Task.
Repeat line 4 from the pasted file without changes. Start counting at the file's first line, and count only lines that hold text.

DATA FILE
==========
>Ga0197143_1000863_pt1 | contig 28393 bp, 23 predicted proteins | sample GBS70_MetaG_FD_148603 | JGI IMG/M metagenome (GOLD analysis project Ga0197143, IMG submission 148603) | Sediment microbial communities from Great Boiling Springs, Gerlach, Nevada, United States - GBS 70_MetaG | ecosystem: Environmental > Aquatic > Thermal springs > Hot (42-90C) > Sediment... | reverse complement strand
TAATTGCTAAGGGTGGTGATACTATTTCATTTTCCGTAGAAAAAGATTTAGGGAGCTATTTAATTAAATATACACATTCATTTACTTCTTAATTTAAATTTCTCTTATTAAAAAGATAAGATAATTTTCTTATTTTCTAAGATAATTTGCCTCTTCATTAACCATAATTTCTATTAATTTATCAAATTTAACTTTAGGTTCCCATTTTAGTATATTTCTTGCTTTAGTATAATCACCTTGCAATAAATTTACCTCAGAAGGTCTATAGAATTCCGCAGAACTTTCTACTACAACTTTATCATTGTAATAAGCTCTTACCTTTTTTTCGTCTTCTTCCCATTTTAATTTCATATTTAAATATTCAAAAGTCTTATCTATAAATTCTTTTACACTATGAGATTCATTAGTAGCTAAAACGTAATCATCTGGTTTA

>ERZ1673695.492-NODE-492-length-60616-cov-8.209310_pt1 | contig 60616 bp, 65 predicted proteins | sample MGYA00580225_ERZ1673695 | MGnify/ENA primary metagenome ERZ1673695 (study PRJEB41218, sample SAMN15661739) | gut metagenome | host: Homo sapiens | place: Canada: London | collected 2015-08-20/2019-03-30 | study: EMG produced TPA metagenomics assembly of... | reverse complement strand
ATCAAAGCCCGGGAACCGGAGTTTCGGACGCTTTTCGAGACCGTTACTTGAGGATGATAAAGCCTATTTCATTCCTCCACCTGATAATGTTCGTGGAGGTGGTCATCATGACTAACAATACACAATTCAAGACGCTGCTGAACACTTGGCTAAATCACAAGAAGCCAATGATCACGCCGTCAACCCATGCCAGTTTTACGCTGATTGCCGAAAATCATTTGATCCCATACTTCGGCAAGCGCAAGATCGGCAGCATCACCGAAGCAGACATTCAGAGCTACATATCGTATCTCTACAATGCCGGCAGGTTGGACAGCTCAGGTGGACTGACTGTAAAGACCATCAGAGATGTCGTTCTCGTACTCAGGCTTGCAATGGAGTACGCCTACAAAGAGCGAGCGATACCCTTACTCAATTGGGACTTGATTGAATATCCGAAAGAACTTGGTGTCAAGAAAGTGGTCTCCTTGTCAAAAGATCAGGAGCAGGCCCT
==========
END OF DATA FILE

ATCAAAGCCCGGGAACCGGAGTTTCGGACGCTTTTCGAGACCGTTACTTGAGGATGATAAAGCCTATTTCATTCCTCCACCTGATAATGTTCGTGGAGGTGGTCATCATGACTAACAATACACAATTCAAGACGCTGCTGAACACTTGGCTAAATCACAAGAAGCCAATGATCACGCCGTCAACCCATGCCAGTTTTACGCTGATTGCCGAAAATCATTTGATCCCATACTTCGGCAAGCGCAAGATCGGCAGCATCACCGAAGCAGACATTCAGAGCTACATATCGTATCTCTACAATGCCGGCAGGTTGGACAGCTCAGGTGGACTGACTGTAAAGACCATCAGAGATGTCGTTCTCGTACTCAGGCTTGCAATGGAGTACGCCTACAAAGAGCGAGCGATACCCTTACTCAATTGGGACTTGATTGAATATCCGAAAGAACTTGGTGTCAAGAAAGTGGTCTCCTTGTCAAAAGATCAGGAGCAGGCCCT